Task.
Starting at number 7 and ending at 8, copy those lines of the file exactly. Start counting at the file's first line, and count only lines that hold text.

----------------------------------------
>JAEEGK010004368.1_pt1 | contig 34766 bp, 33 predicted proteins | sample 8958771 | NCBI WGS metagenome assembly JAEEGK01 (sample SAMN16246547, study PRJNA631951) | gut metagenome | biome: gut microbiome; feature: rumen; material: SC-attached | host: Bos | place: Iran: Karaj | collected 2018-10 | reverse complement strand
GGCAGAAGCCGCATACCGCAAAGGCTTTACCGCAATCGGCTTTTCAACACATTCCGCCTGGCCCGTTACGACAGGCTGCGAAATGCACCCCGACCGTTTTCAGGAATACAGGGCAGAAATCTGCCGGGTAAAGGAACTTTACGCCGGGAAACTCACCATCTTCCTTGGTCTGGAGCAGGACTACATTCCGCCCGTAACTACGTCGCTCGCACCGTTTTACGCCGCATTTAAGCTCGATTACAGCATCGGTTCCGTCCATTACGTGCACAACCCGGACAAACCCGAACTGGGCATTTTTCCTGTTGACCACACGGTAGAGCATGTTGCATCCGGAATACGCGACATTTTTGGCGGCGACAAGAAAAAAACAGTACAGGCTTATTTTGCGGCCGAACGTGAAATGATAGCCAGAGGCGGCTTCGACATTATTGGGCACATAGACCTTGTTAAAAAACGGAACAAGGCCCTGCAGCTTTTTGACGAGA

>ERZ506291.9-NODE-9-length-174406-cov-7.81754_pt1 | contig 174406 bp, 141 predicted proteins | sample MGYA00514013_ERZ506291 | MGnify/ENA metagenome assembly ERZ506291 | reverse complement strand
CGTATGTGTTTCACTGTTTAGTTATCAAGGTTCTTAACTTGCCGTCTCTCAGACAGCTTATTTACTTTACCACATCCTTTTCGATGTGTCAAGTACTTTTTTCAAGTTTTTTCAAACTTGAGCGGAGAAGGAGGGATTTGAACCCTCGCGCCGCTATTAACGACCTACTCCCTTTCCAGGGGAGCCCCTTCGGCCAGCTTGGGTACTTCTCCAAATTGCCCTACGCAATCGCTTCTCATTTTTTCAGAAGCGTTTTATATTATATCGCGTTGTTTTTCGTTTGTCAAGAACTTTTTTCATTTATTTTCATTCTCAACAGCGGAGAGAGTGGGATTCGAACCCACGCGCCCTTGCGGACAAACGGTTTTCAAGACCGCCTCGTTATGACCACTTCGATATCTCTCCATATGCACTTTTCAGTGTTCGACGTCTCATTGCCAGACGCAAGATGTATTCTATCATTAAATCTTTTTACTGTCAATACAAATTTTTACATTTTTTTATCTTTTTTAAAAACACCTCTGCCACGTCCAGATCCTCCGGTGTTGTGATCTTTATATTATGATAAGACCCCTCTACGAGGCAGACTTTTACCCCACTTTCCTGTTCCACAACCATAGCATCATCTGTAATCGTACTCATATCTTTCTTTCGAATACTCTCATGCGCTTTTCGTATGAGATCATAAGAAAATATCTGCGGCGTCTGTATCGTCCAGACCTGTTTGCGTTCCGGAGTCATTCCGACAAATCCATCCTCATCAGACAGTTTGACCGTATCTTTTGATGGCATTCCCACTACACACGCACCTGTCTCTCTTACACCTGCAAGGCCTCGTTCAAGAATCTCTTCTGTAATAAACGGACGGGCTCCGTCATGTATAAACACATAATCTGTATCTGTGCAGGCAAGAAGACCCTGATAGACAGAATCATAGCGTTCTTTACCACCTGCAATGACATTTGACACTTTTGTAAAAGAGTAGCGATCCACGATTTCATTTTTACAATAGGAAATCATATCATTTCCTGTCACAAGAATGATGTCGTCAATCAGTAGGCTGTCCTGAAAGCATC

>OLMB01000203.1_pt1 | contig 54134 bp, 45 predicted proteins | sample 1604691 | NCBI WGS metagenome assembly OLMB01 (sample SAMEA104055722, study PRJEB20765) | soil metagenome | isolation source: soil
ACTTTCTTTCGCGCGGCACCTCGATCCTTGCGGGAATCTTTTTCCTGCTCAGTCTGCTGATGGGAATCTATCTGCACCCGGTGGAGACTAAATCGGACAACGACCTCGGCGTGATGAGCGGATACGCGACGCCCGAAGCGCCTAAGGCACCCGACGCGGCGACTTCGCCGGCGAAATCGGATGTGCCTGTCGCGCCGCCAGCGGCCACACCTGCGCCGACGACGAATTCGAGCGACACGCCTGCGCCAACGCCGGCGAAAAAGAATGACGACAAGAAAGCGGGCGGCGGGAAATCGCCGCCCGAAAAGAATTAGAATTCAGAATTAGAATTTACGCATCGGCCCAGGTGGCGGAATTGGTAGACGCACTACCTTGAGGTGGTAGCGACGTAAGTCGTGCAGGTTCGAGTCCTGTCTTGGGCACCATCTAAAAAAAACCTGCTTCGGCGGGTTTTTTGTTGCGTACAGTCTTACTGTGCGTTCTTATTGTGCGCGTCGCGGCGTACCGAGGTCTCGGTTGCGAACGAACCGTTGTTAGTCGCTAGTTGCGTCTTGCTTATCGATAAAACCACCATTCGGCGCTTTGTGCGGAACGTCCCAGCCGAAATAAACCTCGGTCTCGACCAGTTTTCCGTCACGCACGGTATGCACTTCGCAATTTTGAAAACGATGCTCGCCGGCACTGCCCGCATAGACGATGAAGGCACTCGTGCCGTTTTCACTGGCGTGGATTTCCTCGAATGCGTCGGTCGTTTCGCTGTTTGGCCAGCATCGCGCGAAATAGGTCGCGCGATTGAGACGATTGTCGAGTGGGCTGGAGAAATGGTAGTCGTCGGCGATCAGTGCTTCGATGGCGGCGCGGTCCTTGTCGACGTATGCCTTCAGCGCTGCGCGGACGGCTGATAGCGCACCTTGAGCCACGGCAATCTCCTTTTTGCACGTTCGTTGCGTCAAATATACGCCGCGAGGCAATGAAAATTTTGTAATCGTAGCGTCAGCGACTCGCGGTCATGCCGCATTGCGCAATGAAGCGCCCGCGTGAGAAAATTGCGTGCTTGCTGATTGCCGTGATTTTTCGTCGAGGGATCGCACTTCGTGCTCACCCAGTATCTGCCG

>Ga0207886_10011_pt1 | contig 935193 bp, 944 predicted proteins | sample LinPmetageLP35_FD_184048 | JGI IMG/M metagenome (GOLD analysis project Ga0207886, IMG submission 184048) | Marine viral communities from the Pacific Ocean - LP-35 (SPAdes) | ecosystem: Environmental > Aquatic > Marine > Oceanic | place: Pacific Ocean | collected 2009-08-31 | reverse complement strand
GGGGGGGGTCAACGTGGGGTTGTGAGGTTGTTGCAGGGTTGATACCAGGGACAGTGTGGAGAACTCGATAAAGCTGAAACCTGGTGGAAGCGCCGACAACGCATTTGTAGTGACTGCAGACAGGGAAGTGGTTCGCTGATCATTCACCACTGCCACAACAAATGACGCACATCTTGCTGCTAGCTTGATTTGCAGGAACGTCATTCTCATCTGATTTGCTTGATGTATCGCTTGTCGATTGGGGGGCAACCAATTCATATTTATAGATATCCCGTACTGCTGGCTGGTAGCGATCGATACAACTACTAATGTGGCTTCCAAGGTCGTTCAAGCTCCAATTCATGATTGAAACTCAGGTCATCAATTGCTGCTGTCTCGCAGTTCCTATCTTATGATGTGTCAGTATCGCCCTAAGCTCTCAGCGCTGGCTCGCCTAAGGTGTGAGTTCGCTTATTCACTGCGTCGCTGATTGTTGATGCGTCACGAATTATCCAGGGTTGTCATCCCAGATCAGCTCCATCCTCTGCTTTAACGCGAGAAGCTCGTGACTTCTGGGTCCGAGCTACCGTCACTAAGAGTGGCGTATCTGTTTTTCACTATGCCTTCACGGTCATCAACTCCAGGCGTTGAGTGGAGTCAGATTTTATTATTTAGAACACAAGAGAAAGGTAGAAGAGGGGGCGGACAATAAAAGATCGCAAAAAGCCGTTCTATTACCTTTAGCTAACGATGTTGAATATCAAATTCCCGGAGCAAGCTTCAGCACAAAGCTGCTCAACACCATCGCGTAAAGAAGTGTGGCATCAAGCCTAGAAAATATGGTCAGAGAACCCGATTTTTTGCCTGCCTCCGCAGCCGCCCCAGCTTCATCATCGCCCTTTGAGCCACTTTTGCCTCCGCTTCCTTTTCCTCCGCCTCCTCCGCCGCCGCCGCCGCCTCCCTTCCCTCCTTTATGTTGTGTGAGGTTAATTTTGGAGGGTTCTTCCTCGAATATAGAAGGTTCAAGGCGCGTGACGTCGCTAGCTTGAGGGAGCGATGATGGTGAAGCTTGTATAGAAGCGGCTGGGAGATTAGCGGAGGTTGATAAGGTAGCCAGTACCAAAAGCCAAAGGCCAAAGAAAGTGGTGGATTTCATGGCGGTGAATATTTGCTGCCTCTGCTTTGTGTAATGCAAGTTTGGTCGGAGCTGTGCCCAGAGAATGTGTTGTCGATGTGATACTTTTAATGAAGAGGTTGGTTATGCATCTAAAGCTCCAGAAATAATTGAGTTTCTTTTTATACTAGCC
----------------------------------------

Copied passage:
>Ga0207886_10011_pt1 | contig 935193 bp, 944 predicted proteins | sample LinPmetageLP35_FD_184048 | JGI IMG/M metagenome (GOLD analysis project Ga0207886, IMG submission 184048) | Marine viral communities from the Pacific Ocean - LP-35 (SPAdes) | ecosystem: Environmental > Aquatic > Marine > Oceanic | place: Pacific Ocean | collected 2009-08-31 | reverse complement strand
GGGGGGGGTCAACGTGGGGTTGTGAGGTTGTTGCAGGGTTGATACCAGGGACAGTGTGGAGAACTCGATAAAGCTGAAACCTGGTGGAAGCGCCGACAACGCATTTGTAGTGACTGCAGACAGGGAAGTGGTTCGCTGATCATTCACCACTGCCACAACAAATGACGCACATCTTGCTGCTAGCTTGATTTGCAGGAACGTCATTCTCATCTGATTTGCTTGATGTATCGCTTGTCGATTGGGGGGCAACCAATTCATATTTATAGATATCCCGTACTGCTGGCTGGTAGCGATCGATACAACTACTAATGTGGCTTCCAAGGTCGTTCAAGCTCCAATTCATGATTGAAACTCAGGTCATCAATTGCTGCTGTCTCGCAGTTCCTATCTTATGATGTGTCAGTATCGCCCTAAGCTCTCAGCGCTGGCTCGCCTAAGGTGTGAGTTCGCTTATTCACTGCGTCGCTGATTGTTGATGCGTCACGAATTATCCAGGGTTGTCATCCCAGATCAGCTCCATCCTCTGCTTTAACGCGAGAAGCTCGTGACTTCTGGGTCCGAGCTACCGTCACTAAGAGTGGCGTATCTGTTTTTCACTATGCCTTCACGGTCATCAACTCCAGGCGTTGAGTGGAGTCAGATTTTATTATTTAGAACACAAGAGAAAGGTAGAAGAGGGGGCGGACAATAAAAGATCGCAAAAAGCCGTTCTATTACCTTTAGCTAACGATGTTGAATATCAAATTCCCGGAGCAAGCTTCAGCACAAAGCTGCTCAACACCATCGCGTAAAGAAGTGTGGCATCAAGCCTAGAAAATATGGTCAGAGAACCCGATTTTTTGCCTGCCTCCGCAGCCGCCCCAGCTTCATCATCGCCCTTTGAGCCACTTTTGCCTCCGCTTCCTTTTCCTCCGCCTCCTCCGCCGCCGCCGCCGCCTCCCTTCCCTCCTTTATGTTGTGTGAGGTTAATTTTGGAGGGTTCTTCCTCGAATATAGAAGGTTCAAGGCGCGTGACGTCGCTAGCTTGAGGGAGCGATGATGGTGAAGCTTGTATAGAAGCGGCTGGGAGATTAGCGGAGGTTGATAAGGTAGCCAGTACCAAAAGCCAAAGGCCAAAGAAAGTGGTGGATTTCATGGCGGTGAATATTTGCTGCCTCTGCTTTGTGTAATGCAAGTTTGGTCGGAGCTGTGCCCAGAGAATGTGTTGTCGATGTGATACTTTTAATGAAGAGGTTGGTTATGCATCTAAAGCTCCAGAAATAATTGAGTTTCTTTTTATACTAGCC